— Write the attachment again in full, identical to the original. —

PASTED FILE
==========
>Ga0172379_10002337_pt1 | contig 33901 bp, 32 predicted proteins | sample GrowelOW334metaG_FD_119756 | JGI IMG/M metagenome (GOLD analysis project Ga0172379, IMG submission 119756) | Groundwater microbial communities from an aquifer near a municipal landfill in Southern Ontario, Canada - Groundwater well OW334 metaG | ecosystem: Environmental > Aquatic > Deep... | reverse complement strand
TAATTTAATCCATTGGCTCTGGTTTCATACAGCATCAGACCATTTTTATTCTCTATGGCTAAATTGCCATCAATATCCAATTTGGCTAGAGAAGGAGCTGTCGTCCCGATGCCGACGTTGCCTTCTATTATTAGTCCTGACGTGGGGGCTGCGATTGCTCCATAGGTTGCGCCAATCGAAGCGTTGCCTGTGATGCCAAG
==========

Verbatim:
>Ga0172379_10002337_pt1 | contig 33901 bp, 32 predicted proteins | sample GrowelOW334metaG_FD_119756 | JGI IMG/M metagenome (GOLD analysis project Ga0172379, IMG submission 119756) | Groundwater microbial communities from an aquifer near a municipal landfill in Southern Ontario, Canada - Groundwater well OW334 metaG | ecosystem: Environmental > Aquatic > Deep... | reverse complement strand
TAATTTAATCCATTGGCTCTGGTTTCATACAGCATCAGACCATTTTTATTCTCTATGGCTAAATTGCCATCAATATCCAATTTGGCTAGAGAAGGAGCTGTCGTCCCGATGCCGACGTTGCCTTCTATTATTAGTCCTGACGTGGGGGCTGCGATTGCTCCATAGGTTGCGCCAATCGAAGCGTTGCCTGTGATGCCAAG